The Unexpected Homemaker: Advice for Learning as You Grow

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If you’re like me, you’re feeling a little lost in this world right now. If you’re like me, you were raised in a household where being a homemaker was not a viable career option or you’d simply never thought the title would ever apply to you for other reasons. If you’re like me, you’re just beginning to see the beauty in being a homemaker and the strength and the courage required to follow such a calling. Hi! My name is Onica, and I’m a 20year-old, recently married, homemaker. I cannot explain to you how mind blown I am to see that spelled out in writing. I never intended on getting married before I was 25 (what I previously considered the ideal age to get married), and it was even further outside of the realm of possibility that I would ever be a homemaker. I grew up with divorced parents. They are both healthcare professionals with relentless work ethic, great respect from their peers, and over 20 years of experience in their respective jobs. My mom is an ICU (intensive care unit) nurse, and my dad is a general surgeon. The only thing they ever seemed to agree on in my childhood was that I needed a top-notch education and to be laser-focused on The Big Picture. What’s The Big Picture? It includes 12 years of spotless report cards, extracurriculars, and (somewhat optional) a handful of scholarships to the best universities. This would then translate into a flashy job with a healthy annual salary and a wall of certificates and degrees. Their intention was to sketch out a life for me in which I never had to rely on another living soul. I can see how this would have served me well. I can also see, now, how limited of a position that would put me in. They wanted to give me the world, and in the process nearly boxed me in. Ironic, no? You can see how the topic of being a homemaker never quite came up in conversation.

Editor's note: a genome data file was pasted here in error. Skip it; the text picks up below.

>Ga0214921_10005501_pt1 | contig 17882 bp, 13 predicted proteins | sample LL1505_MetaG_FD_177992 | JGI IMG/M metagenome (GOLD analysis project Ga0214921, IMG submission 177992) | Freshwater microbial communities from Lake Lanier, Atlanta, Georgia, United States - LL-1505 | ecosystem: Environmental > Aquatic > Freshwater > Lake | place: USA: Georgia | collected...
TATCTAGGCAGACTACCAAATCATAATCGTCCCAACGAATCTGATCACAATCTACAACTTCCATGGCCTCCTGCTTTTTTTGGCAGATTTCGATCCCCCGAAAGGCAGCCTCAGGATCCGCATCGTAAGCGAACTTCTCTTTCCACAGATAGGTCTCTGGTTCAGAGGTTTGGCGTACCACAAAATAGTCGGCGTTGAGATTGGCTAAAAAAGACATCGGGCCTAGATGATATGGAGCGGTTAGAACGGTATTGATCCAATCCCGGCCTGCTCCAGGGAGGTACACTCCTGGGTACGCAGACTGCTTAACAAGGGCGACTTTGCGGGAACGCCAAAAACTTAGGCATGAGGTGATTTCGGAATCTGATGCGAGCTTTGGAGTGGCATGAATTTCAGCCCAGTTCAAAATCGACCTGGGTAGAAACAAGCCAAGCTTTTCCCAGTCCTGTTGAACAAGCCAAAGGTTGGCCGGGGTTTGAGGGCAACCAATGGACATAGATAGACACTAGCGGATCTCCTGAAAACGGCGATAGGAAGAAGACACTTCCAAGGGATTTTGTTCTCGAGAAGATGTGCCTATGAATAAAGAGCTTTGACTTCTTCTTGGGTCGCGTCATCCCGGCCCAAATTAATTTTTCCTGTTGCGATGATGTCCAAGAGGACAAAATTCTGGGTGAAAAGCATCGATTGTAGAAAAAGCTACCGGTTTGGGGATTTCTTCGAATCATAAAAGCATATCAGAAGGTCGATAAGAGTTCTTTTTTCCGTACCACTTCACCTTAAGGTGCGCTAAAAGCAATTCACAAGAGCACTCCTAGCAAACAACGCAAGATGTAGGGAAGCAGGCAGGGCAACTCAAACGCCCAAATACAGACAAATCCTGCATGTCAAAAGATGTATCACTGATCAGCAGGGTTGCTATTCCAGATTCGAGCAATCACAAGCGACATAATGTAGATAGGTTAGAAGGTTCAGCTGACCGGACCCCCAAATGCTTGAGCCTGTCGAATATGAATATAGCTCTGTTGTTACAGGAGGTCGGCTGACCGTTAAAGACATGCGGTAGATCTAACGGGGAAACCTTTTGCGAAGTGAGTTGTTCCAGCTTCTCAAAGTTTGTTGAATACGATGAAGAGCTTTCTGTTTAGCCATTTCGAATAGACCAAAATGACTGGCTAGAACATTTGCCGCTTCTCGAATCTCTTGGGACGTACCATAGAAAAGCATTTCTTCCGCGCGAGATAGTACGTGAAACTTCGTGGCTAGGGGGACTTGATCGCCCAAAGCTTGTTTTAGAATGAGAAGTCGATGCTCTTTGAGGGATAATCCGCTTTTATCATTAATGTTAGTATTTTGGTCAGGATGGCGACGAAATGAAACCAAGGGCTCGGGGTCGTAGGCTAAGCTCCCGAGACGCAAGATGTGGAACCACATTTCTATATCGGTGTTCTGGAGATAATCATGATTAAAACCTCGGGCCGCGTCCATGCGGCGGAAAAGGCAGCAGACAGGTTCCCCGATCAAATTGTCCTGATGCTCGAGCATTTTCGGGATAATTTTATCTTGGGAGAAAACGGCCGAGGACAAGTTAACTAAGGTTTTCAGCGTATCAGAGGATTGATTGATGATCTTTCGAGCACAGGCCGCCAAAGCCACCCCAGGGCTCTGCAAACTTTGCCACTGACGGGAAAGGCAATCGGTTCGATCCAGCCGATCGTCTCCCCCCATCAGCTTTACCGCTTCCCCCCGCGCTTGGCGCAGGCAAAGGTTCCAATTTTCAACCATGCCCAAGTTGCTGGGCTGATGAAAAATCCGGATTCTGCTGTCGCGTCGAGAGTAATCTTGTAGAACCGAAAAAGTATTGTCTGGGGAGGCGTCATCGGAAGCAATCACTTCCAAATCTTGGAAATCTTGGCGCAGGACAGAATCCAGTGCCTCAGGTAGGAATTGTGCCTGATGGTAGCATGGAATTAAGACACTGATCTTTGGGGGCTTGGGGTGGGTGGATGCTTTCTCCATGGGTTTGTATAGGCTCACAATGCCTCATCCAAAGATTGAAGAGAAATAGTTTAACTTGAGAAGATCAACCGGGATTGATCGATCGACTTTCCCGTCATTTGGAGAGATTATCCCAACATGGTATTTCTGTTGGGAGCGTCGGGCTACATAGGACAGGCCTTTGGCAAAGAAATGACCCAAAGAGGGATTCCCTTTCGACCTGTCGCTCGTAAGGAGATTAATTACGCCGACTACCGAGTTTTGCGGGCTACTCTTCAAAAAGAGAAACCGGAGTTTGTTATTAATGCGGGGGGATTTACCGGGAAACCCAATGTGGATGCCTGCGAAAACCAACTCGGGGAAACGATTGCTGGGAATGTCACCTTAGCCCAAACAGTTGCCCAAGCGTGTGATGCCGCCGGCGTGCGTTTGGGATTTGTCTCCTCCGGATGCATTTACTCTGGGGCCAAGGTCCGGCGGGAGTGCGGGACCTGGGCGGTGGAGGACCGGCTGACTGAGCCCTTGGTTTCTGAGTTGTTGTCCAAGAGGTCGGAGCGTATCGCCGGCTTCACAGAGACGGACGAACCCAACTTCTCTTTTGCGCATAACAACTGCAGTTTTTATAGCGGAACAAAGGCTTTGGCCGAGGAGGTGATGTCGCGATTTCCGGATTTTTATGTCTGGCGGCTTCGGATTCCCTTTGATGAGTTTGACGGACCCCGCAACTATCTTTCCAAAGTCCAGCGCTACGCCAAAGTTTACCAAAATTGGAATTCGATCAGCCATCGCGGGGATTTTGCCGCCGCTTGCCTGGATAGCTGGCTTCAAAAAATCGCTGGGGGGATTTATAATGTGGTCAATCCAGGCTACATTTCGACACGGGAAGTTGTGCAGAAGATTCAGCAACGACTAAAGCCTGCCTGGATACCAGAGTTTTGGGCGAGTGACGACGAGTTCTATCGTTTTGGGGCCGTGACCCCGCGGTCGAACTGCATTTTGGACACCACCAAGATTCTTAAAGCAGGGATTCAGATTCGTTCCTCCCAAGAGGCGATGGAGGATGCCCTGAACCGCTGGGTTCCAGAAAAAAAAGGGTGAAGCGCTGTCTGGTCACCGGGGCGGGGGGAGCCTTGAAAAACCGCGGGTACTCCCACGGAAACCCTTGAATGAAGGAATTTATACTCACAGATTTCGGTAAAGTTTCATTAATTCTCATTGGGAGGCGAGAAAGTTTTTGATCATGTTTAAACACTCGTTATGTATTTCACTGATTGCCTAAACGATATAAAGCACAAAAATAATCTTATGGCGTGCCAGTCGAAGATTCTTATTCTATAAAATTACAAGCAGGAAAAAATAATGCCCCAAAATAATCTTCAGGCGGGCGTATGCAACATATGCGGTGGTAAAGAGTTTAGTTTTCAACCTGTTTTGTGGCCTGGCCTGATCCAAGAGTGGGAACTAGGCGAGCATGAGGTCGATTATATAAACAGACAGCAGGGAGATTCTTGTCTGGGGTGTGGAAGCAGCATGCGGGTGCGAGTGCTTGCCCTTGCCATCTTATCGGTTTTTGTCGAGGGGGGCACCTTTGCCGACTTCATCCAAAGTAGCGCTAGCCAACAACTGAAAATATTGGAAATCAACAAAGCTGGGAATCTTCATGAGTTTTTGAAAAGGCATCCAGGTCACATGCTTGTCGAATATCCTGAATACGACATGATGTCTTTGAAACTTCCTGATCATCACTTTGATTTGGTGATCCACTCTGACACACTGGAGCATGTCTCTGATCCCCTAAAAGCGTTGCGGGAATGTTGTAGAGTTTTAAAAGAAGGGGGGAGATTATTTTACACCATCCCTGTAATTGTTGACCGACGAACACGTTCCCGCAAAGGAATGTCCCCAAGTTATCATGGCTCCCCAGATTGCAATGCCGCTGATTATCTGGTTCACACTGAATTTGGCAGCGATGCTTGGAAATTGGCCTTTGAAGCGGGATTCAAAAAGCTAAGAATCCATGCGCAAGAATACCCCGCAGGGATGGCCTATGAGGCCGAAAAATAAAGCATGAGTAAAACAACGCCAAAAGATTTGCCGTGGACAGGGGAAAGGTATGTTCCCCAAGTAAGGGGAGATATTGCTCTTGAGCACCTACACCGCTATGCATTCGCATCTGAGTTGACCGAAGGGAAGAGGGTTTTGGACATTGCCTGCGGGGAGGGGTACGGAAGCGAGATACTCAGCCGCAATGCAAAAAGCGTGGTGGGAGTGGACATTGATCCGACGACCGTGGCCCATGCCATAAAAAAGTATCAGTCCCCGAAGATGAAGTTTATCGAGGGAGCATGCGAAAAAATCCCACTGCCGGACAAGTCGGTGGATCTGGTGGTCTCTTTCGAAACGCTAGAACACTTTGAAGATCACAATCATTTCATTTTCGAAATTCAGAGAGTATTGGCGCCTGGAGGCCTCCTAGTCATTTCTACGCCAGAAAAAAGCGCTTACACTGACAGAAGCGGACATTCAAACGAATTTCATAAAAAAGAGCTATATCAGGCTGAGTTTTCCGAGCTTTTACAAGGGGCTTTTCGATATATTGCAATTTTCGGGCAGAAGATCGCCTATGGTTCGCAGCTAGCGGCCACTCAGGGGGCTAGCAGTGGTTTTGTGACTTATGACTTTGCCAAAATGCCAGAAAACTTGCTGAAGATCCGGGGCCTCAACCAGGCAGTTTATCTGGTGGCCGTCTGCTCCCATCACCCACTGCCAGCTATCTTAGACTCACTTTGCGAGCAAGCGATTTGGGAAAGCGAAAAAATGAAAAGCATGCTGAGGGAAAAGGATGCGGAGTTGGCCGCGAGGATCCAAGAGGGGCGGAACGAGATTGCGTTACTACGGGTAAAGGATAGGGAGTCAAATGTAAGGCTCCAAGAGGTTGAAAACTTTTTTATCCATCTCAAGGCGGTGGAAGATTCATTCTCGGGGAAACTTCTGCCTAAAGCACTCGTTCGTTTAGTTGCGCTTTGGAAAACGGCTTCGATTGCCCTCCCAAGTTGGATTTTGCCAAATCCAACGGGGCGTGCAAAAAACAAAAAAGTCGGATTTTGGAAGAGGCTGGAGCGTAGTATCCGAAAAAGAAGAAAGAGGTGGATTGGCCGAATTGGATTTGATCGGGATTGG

My Introduction to Homemaking

If my parents didn’t introduce me to the idea, how did I come across this amazing role? My mother-in-law! This leads me to another unexpected and surprising turning point in my life that brought me to homemaking. They say opposites attract, and I’ve never seen that to be truer than in the case of my husband, Jake, and me. To start, he was raised in a home with one younger brother and two loving parents who recently celebrated 25 years together. His mom, Julie, homeschooled both Jake and his younger brother, Justin. She worked at a job outside of her home the first three years of her marriage, and then she became a stay-at-home mom when Jake was born and loved every minute of it (sort of). Additionally, his parents never pressured either of their children to follow the traditional college track. If the boys worked hard, brought in a paycheck, and proved that they would manage their money wisely, their parents were accepting of whatever route the boys decided to take after graduating high school. This made it challenging for said well-meaning parents to accept me. Why? Well, I popped into the family three years go with minimal to no desire for children, no interest in anything having to do with homemaking or traditionalism, and every intention of following my parents’ dreams of my staying the course through an undergrad and graduate program, both. Only then would I consider marriage. Only after I had my career secured. Now I’m here, and I’m writing a blog post about how to ease the transition into homemaking as a young, 20-something who has little idea what she’s doing but a whole lotta determination to make it work. Wherever you’ve come from and however you’ve arrived here, welcome! I look forward to growing and learning alongside you all.